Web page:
Saving Basketball From Itself
If one follows the Miami Heat in the newspapers these days, it is sometimes hard to find out if they won or lost. But what is not hard to find is an injury report, which seems to appear on a daily basis. In just the last few days, headlines read "Butler: I will get this thing right," which was about Jimmy Butler trying to get healthy after missing half of the last 24 games, and "Martin plays through pain,” detailing Caleb Martin playing with an ankle sprain. When half the players who starred last year are not playing — replaced by players brought up from the minor leagues — can a fan be faulted for losing interest in the entire program? And it just isn't the Heat missing stars like Jimmy Butler and Tyler Herro. Many teams in the NBA are in the same fix.
This 2020 photo of Jimmy Butler captures a too familiar moment. (Kevin C. Cox/ Getty)
For perspective, think back a few generations to imagine Boston Red Sox fans watching a game without Ted Williams, or the Yankees without Joltin' Joe Dimaggio, or the Celtics minus Bill Russell or Larry Bird. Not much bang for a buck. But for basketball fans, that is the reality. James Naismith would hardly recognize the game he invented in 1891 that was not as rough as football and could be played indoors in winter months. But Naismith's concept has, over the years, been perverted to the point that NBA teams often have more key players out with injuries than NFL football teams. The reason is obvious: whereas football constantly makes rules to protect players, such as face masks and targeting penalties and illegal blocks, basketball has done the opposite. Rules against discontinuing, palming the ball, traveling and charging have been so relaxed over the last few decades that physical contact occurs on every other play. Players routinely collide when driving to the basket at high speed, and the foul, if called, is usually on the defender. The physical aggressiveness of Jimmy Butler makes one wonder why he isn't hurt on every play, much less every game.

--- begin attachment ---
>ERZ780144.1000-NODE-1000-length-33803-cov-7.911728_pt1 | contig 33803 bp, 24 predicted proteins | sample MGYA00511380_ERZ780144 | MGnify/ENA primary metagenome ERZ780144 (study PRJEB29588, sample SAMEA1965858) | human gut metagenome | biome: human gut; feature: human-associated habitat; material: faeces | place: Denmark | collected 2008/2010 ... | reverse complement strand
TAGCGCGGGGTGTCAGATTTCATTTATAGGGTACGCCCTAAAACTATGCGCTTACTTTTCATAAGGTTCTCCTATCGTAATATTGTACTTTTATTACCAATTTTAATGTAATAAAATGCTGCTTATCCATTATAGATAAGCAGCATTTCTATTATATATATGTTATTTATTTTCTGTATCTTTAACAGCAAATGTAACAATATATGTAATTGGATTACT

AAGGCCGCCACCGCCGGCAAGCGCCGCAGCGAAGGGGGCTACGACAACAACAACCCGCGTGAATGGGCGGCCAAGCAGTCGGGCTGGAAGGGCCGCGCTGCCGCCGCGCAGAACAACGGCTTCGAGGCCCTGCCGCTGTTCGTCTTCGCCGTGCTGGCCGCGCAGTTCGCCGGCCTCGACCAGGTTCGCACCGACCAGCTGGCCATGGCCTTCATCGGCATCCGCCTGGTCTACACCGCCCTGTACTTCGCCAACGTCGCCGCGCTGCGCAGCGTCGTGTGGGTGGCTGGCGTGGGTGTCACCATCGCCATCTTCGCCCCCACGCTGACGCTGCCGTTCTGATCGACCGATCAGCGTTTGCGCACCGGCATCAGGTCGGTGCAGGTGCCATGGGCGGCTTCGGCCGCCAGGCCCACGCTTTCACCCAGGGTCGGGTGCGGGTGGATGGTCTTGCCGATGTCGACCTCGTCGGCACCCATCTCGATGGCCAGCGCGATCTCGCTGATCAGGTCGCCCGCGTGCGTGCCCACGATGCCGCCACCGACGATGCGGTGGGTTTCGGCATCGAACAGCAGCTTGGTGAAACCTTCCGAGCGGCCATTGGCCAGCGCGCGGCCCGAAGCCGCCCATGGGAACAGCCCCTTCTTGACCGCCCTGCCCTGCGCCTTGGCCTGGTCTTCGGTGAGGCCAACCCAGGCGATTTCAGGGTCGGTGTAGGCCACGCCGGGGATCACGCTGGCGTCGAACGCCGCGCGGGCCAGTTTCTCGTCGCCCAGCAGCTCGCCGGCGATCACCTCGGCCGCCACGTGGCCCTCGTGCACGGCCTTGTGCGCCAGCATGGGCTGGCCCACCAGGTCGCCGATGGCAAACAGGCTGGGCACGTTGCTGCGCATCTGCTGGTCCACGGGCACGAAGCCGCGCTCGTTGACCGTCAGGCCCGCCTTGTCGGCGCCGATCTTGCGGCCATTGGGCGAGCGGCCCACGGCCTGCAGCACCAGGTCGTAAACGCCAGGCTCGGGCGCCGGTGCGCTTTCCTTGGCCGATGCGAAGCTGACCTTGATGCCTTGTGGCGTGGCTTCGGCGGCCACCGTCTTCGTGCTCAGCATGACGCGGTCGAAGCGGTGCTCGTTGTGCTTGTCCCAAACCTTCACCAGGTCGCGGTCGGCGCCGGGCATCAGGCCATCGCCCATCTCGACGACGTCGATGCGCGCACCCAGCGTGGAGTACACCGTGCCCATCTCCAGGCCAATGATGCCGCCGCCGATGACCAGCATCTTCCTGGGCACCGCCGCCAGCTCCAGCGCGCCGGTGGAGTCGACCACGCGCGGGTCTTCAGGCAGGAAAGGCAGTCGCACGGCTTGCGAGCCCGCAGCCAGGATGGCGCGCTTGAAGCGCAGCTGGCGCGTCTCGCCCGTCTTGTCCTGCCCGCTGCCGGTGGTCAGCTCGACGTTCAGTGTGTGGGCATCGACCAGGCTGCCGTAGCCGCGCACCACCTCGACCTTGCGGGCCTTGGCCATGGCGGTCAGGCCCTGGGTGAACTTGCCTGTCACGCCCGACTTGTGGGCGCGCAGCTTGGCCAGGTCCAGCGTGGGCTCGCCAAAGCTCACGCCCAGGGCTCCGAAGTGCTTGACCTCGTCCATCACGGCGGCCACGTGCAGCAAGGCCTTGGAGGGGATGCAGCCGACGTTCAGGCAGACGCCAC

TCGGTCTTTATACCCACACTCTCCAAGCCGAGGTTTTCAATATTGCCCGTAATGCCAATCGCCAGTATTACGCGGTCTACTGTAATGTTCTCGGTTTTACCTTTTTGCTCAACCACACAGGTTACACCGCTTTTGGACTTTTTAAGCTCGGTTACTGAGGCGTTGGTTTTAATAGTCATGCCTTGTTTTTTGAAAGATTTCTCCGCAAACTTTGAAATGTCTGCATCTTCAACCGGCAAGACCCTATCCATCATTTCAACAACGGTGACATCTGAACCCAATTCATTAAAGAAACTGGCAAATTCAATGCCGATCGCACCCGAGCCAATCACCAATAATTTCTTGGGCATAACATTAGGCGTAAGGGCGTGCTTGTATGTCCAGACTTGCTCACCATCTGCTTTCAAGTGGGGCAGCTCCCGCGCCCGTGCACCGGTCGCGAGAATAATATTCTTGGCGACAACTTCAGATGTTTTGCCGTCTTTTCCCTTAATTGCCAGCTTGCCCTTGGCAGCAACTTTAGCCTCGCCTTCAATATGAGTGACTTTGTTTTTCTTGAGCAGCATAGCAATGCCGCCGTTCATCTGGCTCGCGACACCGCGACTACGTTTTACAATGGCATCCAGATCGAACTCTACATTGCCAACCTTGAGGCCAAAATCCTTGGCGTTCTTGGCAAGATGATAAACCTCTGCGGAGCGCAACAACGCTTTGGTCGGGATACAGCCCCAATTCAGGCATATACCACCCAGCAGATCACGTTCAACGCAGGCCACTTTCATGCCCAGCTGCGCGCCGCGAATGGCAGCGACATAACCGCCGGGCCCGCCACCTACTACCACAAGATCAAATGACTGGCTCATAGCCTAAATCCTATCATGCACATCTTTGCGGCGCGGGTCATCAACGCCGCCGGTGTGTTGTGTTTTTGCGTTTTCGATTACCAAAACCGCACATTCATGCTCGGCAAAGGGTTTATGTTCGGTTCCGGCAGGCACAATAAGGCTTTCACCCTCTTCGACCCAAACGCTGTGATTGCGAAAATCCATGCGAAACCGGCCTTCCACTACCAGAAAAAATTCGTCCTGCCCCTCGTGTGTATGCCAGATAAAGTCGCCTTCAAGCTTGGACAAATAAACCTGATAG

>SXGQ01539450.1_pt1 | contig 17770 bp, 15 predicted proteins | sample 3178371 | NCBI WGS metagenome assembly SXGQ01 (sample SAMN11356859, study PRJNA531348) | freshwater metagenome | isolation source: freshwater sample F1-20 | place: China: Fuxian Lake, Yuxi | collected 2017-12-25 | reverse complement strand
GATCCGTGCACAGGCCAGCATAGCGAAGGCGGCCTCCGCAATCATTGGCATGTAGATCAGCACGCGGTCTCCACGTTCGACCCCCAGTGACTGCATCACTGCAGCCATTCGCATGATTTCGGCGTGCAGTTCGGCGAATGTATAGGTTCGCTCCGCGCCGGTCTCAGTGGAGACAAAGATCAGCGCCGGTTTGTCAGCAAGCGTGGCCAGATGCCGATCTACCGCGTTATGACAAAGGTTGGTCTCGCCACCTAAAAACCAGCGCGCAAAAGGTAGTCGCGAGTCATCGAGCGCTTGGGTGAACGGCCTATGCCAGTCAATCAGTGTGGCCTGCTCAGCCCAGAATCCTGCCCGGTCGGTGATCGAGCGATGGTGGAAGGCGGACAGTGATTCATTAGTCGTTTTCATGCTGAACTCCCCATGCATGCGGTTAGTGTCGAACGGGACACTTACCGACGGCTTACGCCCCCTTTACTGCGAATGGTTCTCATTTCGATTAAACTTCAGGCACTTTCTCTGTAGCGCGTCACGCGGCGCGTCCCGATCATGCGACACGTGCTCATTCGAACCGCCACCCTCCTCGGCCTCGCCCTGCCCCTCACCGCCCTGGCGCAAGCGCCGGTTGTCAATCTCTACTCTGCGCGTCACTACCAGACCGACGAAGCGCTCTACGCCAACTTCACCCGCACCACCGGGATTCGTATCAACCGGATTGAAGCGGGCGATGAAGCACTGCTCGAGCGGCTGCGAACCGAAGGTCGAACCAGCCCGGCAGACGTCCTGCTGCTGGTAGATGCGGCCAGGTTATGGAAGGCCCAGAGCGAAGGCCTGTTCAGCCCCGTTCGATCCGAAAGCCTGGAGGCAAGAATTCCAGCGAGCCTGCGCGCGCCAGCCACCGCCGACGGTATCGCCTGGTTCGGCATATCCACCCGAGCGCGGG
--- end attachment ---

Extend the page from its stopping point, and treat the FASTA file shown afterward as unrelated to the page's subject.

It wasn't always that way. Back in 1968, we followed the Philadelphia 76ers for Philadelphia Magazine for the first 18 games of the season. The Sixers, led by native son Wilt Chamberlain, had set a league record (68-13) the previous season in winning the NBA championship. Chamberlain's supporting cast included rookie Billy Cunningham, Wali Jones, Hal Greer, Luke Jackson, and Chet Walker. Coach Alex Hannum had said he thought his team was good enough to go undefeated — thus, the theme behind the story. In fact, the 76ers were 13-5 to open the season, but that's not the point. As we recall in those 18 games, there was only one minor injury. Four starters played all 82 games that season. That continued a trend from the previous year when Chamberlain did not miss a single game. The reason: despite his great size, Chamberlain did not play a strong contact game. He did not use brute force to overwhelm defenders. Rather, his signature move was a fade away finger roll which rarely got blocked. But he, and the rest of his team, did not have to contend with opponents making contact with the force you see today.
So how do we return to that relatively safe era? It is not realistic to try to go back to the time when rules permitted only one step when a player picked up his dribble and was not allowed to take so few dribbles that it almost amounts to passing to himself. Nor was there such a thing as restricted areas. But a lot could be accomplished if refs began calling fouls on the player who initiates contact. That is usually obvious, especially when both players are moving, and that's nearly every play. If players had to go around defenders, rather than through or over them, one would expect far fewer injuries from awkward encounters.
And Heat fans could be rewarded by seeing Jimmy Butler play most of the time. And James Naismith might cheer from his courtside seat in the graveyard.